Bluefield Daily Telegraph, Bluefield, WV

February 20, 2013

A little common sense could go a long ways in righting obvious wrongs

Bluefield Daily Telegraph

— Why is it so hard to simply do the right thing? The good, common sense, thing? You really have to stop and wonder at times about what is happening in Charleston, Richmond, Va., and Washington. And even the city of Bluefield for that matter.

Let’s start with something almost everyone can agree on —turnpike tolls. Most Democrats and Republicans I know dislike having to pay $12 for a round trip to Charleston. We know this is wrong. We know this is an unfair burden — and, dare I say, a tax — that has been placed upon the hard-working citizens and business owners of the deep south counties. But each year legislation is introduced to remove turnpike tolls, and each year the legislation goes nowhere. Why?

Three bills are now being drafted by area lawmakers in Charleston that would essentially do away with tolls along the 88-mile turnpike once the original bond debt is paid in full in 2019. Yet despite bipartisan support, all three bills once again face an uphill battle. Two area lawmakers who are involved in the new bills are Delegate Marty Gearheart, R-Mercer, and Delegate Linda Sumner, R-Raleigh. Sumner’s support is important. It shows that turnpike tolls are not only an unfair financial burden on folks living in Bluefield, Princeton and Welch, but also families living in Raleigh County.

Is there anything different in Charleston this year as opposed to previous years that could provide a little additional traction for the turnpike bills? Yes, there is. Republicans now control 46 of the 100 House of Delegates seats. Simply put, the GOP now has  newfound muscle in Charleston. But will this power be wasted pursuing extreme ideas that most voters can’t relate to — or will it be spent passing common-sense measures like eliminating turnpike tolls by 2019, revamping the state’s tax structure to make West Virginia more business friendly and fighting Washington when the federal government oversteps its boundaries? The new Republicans near majority — working in conjunction with southern West Virginia Democrats — could make a big difference in advancing the turnpike toll bills this year. It will be interesting to see what happens.


Speaking of common sense, Sumner has also introduced a bill that would require an election of future members of the West Virginia Public Service Commission. This is a no brainer. As long as the PSC commissioners are appointed — and answer to no one but themselves — they will continue to approve one utility rate increase after another.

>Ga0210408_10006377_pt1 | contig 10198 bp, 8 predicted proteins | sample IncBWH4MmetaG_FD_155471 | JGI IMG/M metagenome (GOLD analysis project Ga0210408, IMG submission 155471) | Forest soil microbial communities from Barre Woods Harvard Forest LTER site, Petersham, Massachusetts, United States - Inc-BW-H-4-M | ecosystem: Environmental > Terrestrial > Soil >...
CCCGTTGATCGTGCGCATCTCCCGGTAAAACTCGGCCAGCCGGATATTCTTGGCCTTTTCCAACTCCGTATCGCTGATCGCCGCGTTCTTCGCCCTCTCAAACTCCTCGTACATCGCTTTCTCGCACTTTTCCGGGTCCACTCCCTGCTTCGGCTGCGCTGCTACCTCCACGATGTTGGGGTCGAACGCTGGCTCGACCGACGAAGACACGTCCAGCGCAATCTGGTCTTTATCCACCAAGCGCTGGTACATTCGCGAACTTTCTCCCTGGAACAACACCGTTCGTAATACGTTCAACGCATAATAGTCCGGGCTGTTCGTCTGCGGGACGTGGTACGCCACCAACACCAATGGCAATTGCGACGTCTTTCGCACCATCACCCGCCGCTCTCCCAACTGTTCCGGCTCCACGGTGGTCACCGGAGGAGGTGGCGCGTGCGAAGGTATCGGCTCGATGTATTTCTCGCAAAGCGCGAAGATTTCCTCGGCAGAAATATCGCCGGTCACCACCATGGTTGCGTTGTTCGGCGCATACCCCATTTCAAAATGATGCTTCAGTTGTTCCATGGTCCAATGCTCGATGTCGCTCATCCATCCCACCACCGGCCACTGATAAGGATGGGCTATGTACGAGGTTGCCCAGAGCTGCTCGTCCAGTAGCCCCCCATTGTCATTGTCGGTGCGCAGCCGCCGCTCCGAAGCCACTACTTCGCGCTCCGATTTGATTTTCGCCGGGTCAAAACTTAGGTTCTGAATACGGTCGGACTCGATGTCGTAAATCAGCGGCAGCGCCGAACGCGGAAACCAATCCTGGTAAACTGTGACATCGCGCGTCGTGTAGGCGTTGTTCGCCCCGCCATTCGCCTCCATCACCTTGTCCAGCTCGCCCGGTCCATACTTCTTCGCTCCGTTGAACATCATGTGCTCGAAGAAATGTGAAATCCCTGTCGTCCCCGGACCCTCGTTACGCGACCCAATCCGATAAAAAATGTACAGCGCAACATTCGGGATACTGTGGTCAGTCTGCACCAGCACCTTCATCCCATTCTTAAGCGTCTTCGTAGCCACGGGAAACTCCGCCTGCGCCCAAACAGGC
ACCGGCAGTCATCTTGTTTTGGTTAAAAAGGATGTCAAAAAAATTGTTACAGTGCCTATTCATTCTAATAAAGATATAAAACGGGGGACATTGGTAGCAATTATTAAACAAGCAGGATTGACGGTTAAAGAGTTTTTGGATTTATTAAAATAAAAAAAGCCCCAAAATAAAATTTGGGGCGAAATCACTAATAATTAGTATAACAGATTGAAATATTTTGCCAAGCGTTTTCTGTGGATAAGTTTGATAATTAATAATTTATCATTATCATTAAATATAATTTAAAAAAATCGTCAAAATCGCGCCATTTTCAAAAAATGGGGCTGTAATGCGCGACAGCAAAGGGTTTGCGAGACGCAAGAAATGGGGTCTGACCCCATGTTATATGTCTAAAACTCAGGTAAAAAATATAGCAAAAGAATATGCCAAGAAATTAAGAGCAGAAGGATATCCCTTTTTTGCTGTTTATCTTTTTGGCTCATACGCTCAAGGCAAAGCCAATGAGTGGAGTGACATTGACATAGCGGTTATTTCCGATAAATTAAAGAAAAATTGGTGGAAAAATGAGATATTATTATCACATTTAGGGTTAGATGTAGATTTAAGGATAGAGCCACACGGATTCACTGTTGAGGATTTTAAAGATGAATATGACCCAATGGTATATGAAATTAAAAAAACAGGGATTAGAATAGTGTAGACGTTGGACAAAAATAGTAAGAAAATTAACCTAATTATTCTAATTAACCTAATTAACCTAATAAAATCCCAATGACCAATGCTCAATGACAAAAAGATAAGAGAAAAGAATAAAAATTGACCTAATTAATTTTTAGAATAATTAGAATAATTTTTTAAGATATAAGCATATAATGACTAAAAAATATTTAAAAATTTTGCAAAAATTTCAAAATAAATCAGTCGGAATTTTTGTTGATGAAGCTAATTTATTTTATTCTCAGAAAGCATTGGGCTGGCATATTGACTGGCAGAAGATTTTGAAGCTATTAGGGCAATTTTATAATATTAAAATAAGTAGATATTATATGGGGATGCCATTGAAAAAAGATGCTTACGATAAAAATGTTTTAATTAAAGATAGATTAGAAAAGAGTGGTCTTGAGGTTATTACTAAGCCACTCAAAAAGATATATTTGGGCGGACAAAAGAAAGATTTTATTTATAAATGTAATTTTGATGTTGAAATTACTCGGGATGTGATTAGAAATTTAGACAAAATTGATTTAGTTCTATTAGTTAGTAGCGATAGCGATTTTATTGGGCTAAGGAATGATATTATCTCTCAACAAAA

But if they are elected — and have to answer to voters — the story would be quite different. Commissioners who approve one rate increase after another would then be quickly voted out of office. However, Sumner’s bill once again faces an uphill battle in Charleston. Why? Common sense says this measure should be unanimously passed.


Southwest Virginia is apparently no longer in danger of losing a state Senate seat. The ill-advised redistricting bill advanced by Republicans in the Senate last month — when one Democrat was absent attending Martin Luther King Day events — has thankfully died.

The Senate in the General Assembly is split between 20 Democrats and 20 Republicans. Lt. Gov. Bill Bolling, a Republican, is charged with breaking tie votes. Despite the questionable move by the GOP, common sense thankfully prevailed at the end of the day. The redistricting bill is dead, at least for now.


President Barack Obama spent a lot of time talking about climate change in his State of the Union address. But if the next ice age is looming — and I can’t help but think of the motion picture “The Day After Tomorrow” every time the president or a Washington lawmaker warns of the dangers of climate change — I have to wonder what is the plan to save all of us from the impending doom? After all, millions died in the 2004 movie as a result of climate change.

Regardless of how you feel about climate change, I think a bigger threat than the phenomenon formerly known as global warming is meteors. Look at what happened in Russia last week. More than a 1,000 people were injured after a meteorite — that no one saw coming — hit Russia. And this occurred on the same day that a 150-foot asteroid had a close call with our planet. NASA called it a “cosmic coincidence.” But I’m thinking NASA is lost in space at the moment. We have no space shuttle missions. No clear plan as to where we are going next (Mars, the moon, etc.). And we have no advanced system in place to detect and stop, if needed, asteroids and smaller meteors that could  crash into our planet.


I’m noticing a lot of “team blue” commercials on the local television station. That’s all fine and well, but a coordinated public relations campaign still isn’t going to address a few of the most pressing issues facing Nature’s Air-Conditioned City. Like the need for a new grocery store.

The old Kroger is still empty. And telling people not to shop at Food City isn’t going to change matters. In fact, we should support all stores in our region, including Food City, Grant’s Supermarket and Kroger in Bluewell and Princeton.

There is nothing wrong with having a public relations campaign — although I think “Nature’s Air-conditioned City” is a much better time tested and proven slogan for Bluefield. But ultimately action is better than words. And it will take action to attract a new grocery store, and other new retail shops and restaurants, into Bluefield.

Charles Owens is the Daily Telegraph’s assistant managing editor. Contact him at